Particulate structures in the cytoplasm of HeLa and other cultured cells in interphase undergo rapid individual linear displacements (long saltatory movements, LSM). By the use of time-lapse microscopy to locate saltating particles prior to fixation and histochemical examination of the cells, structures of several kinds have been shown to move in this manner. Elements that show LSM include lysosomes, pinosomes, ingested carbon particles, lipoidal granules, and unidentified particles that appear as bright objects in positive phase contrast. The pattern of movement of the particles suggests the presence of linear guiding elements radially disposed from the cytocenter (centriole region). The participation of microtubules in these movements is inferred from the observation that LSM cease after treatment with drugs which depolymerize microtubules, i.e., colchicine, Vinblastine, and podophyllin. The directions of the microtubules in the cytoplasm of HeLa cells found by electron microscopy are consistent with the aster-like configuration predicted from study of LSM. Further support for this arrangement of cytoplasmic microtubules is provided by light microscope observations of colchicine-sensitive radial arrays of acid phosphatase granules in the cytoplasm of some cell lines.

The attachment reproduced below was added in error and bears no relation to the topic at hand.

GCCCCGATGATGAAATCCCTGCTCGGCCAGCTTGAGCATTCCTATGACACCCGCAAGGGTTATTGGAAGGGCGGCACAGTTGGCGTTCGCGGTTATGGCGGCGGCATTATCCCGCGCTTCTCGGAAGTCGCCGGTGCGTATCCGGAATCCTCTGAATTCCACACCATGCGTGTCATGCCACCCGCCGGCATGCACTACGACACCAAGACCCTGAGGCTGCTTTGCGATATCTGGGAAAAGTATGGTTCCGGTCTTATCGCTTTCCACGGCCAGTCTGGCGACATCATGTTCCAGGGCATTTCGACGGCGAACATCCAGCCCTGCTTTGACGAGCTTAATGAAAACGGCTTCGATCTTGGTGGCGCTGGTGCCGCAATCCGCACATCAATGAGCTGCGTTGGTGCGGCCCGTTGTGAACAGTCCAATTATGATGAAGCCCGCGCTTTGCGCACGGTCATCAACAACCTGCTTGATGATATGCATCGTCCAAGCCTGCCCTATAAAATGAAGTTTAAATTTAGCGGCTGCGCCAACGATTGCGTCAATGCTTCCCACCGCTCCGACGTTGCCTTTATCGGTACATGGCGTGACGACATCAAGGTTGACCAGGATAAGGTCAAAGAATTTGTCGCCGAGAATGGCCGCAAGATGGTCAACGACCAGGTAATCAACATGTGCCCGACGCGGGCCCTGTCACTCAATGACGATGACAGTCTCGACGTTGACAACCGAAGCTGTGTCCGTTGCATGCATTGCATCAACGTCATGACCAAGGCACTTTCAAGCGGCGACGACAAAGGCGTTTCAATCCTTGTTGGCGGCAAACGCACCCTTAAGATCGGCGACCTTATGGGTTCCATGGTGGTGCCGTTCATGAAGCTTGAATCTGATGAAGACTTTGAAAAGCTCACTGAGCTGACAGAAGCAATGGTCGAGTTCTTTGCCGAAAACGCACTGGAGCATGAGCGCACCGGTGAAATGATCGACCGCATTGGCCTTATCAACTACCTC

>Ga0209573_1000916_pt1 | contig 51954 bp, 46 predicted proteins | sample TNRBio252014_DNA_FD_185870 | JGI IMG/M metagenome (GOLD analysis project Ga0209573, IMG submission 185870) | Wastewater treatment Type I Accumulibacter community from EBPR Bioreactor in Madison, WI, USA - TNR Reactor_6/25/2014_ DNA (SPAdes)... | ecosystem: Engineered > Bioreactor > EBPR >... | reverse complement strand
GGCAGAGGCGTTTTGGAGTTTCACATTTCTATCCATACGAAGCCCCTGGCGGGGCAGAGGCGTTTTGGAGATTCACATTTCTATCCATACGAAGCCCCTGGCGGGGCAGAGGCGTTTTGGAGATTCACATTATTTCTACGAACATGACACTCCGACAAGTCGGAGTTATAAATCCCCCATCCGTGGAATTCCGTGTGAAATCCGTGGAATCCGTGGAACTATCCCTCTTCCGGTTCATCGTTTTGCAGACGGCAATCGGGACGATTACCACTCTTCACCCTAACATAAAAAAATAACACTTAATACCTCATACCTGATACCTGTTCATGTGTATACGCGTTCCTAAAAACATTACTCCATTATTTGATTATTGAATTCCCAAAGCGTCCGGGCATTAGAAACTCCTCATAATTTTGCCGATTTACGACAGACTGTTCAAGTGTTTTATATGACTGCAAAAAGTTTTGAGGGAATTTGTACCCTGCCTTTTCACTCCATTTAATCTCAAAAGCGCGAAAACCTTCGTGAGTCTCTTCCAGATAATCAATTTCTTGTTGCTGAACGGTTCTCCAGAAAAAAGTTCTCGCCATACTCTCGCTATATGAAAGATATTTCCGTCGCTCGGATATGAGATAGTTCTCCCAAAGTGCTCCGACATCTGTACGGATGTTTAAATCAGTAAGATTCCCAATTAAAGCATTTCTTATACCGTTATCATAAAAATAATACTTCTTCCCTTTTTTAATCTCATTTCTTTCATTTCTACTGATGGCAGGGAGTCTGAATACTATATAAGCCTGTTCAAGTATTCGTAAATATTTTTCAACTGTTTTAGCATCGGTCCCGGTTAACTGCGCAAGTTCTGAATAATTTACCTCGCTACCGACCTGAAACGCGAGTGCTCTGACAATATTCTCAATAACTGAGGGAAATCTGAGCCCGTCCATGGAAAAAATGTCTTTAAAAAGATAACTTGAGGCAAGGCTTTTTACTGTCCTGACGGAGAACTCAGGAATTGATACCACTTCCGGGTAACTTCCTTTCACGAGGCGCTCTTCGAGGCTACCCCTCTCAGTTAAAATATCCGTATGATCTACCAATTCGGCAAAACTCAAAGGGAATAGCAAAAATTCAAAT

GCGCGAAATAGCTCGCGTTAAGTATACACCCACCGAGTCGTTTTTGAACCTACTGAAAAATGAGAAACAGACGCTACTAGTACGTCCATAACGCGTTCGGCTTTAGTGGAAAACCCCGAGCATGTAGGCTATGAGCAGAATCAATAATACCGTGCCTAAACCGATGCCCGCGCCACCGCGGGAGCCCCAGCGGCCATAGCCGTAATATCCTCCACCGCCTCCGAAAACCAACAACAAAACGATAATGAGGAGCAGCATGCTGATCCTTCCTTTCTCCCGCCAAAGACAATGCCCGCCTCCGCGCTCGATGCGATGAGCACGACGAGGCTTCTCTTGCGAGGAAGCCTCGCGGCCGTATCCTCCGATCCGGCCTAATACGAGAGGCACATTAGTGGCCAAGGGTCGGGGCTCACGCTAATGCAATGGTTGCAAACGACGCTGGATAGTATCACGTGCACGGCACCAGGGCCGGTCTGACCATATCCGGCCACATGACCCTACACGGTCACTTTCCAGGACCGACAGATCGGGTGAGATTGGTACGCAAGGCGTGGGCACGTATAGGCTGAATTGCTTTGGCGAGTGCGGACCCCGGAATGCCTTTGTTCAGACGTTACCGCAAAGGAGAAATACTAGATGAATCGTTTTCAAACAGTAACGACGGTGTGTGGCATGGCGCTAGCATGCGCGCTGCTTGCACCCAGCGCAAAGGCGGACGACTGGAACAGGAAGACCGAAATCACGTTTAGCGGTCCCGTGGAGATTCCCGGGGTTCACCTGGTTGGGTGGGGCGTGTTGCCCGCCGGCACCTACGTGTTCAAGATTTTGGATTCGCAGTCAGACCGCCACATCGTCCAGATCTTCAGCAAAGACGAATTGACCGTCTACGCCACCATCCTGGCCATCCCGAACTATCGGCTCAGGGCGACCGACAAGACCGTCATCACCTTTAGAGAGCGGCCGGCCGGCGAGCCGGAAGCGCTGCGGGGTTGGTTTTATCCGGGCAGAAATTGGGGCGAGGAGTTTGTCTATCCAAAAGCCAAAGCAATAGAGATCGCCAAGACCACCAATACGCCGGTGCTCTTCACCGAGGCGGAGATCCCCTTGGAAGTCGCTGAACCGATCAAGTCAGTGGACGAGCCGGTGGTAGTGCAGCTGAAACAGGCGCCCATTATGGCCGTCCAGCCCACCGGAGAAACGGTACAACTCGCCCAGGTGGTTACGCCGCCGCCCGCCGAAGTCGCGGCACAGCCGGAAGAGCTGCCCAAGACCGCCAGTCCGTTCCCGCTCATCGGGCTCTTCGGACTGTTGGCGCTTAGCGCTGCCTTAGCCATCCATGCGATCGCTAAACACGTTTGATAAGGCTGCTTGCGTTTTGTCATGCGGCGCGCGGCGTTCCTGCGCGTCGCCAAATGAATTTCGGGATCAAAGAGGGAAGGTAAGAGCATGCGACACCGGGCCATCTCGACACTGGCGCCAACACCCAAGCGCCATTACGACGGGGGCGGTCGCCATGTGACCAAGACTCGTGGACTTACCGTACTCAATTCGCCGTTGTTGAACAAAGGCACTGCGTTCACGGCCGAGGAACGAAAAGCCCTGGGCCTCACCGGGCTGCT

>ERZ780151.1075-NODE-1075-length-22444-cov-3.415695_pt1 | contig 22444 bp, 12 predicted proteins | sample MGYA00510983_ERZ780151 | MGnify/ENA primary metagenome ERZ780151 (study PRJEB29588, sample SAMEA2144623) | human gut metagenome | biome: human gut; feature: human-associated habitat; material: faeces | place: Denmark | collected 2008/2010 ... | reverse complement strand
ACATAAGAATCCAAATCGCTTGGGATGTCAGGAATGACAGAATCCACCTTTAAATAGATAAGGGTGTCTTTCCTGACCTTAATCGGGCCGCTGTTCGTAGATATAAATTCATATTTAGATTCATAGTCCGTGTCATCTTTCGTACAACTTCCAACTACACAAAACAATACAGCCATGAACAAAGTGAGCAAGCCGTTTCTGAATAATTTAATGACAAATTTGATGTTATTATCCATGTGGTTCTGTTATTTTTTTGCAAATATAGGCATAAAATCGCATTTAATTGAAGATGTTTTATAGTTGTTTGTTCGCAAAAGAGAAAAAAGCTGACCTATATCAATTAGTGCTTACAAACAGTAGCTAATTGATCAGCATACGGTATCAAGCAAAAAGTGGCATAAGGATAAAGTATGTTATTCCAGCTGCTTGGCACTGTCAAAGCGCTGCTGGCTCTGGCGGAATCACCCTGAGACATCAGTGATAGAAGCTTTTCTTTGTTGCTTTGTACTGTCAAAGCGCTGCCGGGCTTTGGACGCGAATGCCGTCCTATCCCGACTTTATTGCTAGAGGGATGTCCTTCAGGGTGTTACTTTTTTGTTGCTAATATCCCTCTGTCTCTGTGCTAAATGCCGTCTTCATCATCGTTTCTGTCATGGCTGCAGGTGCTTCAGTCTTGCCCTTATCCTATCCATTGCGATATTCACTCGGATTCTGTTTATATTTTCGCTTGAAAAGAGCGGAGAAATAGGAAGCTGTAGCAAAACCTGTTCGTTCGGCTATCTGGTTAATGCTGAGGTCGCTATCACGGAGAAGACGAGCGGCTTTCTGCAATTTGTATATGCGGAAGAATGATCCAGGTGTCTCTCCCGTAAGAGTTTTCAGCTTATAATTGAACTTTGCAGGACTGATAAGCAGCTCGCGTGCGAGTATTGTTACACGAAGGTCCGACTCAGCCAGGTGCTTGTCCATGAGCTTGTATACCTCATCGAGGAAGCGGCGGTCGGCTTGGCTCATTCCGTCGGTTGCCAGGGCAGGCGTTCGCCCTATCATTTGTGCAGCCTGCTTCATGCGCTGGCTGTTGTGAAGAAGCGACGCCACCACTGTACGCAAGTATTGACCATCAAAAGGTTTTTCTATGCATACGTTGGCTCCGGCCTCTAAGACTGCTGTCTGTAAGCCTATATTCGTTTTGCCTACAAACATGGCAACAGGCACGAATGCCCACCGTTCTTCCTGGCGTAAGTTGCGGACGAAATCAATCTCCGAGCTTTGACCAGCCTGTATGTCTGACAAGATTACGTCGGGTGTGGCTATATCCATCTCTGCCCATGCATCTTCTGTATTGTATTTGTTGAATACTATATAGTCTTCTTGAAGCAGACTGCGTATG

This content is only available as a PDF.